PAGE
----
METHODS: We developed a Markov model that simulates the natural history of preclinical RCC. We supposed that a hypothetical population of 100,000 subjects aged 60 years undergoes a single CTC screening procedure or dose not. We then compared the difference in life expectancy for preclinical RCC patients between the screening and non-screening strategy. The parameters of the model are based on our systematic literature reviews and SEER (the Surveillance, Epidemiology, and End Results program) database. Sensitivity analyses were performed by changing assumptions about biological variables (such as lead time) and clinical variables (such as age at screening).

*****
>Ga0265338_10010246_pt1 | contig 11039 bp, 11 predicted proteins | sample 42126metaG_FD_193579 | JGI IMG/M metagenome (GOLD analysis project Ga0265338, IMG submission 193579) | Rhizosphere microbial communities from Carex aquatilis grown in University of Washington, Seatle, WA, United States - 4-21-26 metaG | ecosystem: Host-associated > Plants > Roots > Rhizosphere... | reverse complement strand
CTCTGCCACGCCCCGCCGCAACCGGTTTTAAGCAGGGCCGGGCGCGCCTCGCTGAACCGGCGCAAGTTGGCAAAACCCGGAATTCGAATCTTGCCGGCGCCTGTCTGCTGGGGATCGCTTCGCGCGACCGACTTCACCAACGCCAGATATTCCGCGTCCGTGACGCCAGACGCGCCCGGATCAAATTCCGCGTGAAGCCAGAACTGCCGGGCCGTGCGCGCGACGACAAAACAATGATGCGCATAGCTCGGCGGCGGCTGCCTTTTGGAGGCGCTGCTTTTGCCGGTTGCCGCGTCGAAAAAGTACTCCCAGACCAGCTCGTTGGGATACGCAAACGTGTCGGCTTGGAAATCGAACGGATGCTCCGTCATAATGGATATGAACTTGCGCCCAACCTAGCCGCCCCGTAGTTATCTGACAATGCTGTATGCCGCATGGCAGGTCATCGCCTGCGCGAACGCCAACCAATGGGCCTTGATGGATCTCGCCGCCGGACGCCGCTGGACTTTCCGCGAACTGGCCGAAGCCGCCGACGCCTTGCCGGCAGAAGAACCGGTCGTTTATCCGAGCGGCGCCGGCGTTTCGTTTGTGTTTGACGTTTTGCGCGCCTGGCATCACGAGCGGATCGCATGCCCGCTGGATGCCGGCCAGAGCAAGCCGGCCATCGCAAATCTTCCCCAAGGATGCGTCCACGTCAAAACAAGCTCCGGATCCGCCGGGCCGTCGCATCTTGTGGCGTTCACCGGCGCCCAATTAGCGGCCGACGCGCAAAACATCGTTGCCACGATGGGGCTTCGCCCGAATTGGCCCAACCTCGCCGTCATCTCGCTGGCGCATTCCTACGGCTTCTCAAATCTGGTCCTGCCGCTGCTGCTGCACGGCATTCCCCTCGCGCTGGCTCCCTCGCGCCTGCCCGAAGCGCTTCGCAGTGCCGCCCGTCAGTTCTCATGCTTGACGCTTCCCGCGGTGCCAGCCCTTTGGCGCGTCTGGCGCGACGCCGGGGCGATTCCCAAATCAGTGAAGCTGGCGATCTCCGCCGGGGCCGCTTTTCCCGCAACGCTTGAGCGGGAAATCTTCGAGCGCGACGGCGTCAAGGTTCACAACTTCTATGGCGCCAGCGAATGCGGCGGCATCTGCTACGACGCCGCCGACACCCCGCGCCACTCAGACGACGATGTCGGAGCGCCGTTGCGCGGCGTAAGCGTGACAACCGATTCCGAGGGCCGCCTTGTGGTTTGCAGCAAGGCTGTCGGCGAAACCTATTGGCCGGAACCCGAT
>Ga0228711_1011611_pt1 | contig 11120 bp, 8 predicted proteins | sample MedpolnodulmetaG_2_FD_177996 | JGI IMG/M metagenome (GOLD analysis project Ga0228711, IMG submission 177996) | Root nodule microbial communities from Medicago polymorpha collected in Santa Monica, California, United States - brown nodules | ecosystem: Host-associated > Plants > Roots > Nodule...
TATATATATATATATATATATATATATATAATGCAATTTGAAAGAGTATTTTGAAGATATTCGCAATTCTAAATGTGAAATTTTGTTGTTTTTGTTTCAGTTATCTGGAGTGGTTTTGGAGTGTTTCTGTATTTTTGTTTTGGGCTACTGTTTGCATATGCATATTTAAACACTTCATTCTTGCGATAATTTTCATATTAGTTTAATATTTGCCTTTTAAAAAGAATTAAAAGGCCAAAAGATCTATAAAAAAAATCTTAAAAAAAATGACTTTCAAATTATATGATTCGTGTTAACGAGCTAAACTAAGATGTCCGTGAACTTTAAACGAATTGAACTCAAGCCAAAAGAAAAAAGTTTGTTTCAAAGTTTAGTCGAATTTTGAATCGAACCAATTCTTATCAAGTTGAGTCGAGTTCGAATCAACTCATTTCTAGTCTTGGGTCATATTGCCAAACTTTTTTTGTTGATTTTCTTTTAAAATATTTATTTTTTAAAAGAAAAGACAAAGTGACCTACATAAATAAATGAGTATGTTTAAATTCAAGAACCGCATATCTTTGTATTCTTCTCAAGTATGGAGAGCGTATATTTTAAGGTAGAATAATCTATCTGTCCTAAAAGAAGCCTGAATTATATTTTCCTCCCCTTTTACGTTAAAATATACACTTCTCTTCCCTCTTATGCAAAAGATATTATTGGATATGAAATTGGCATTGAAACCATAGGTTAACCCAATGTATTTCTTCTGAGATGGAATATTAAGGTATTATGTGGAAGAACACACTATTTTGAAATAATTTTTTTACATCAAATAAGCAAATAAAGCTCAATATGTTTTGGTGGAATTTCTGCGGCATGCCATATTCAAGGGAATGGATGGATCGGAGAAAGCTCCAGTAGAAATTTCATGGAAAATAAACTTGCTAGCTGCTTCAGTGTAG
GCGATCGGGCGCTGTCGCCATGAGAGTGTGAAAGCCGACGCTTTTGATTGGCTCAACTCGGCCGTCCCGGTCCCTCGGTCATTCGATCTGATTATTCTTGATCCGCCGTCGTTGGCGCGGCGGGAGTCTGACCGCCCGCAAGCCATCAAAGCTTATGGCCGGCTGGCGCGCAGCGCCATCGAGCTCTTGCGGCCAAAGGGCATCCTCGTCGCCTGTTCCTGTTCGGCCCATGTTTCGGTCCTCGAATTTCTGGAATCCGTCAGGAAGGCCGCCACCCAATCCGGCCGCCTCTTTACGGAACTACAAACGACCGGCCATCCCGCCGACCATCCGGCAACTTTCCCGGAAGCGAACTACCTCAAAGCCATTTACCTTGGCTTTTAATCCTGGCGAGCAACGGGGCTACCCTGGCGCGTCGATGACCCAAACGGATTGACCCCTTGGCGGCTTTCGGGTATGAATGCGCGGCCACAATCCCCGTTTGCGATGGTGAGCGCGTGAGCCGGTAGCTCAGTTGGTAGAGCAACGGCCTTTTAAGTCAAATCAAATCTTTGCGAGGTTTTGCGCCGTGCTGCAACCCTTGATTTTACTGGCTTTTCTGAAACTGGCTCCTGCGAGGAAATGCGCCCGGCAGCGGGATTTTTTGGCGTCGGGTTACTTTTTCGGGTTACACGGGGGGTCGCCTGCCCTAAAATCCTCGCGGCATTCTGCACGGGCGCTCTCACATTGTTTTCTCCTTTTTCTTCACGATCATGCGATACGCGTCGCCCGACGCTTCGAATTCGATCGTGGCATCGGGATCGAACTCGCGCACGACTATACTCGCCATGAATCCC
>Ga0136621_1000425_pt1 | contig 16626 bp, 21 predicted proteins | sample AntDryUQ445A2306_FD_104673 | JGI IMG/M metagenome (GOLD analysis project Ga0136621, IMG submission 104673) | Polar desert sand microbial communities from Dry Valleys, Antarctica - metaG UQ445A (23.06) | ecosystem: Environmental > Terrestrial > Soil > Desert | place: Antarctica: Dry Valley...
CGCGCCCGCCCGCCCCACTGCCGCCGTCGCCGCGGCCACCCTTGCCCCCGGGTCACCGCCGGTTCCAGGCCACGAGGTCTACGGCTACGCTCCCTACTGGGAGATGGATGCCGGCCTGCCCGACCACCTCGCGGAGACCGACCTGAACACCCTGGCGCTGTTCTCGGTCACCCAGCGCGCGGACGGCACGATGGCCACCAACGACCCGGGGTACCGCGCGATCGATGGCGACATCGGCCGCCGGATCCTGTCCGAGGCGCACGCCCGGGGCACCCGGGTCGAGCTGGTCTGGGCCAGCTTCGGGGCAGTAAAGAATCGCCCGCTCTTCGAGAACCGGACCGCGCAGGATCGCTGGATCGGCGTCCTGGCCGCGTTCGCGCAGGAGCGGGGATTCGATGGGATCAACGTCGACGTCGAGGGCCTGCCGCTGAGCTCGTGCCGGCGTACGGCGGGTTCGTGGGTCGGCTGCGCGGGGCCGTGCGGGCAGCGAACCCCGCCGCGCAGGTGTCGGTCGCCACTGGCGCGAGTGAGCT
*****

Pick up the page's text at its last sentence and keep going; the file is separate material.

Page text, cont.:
RESULTS: In the base-case analysis, screening a population of 100,000 subjects aged 60 years by CTC saved 909.2 life years (between 3 and 4 days per person screened). The sensitivity analyses show the RCC-related life year gains are 842.9 and 836.5 respectively for the populations aged 55 and 65 years. The outcome of the analysis varied widely in response to changes in the proportion of early stage RCC detected by CTC and the transition probability of early stage RCC developing to advanced RCC. Other variables had a much smaller effect on life expectancy.
CONCLUSIONS: Detection of RCC as a result of CTC screening is likely to bring improvements in life expectancy that, while not adequate on their own to justify a screening program, should be included in the balance sheet of costs and benefits.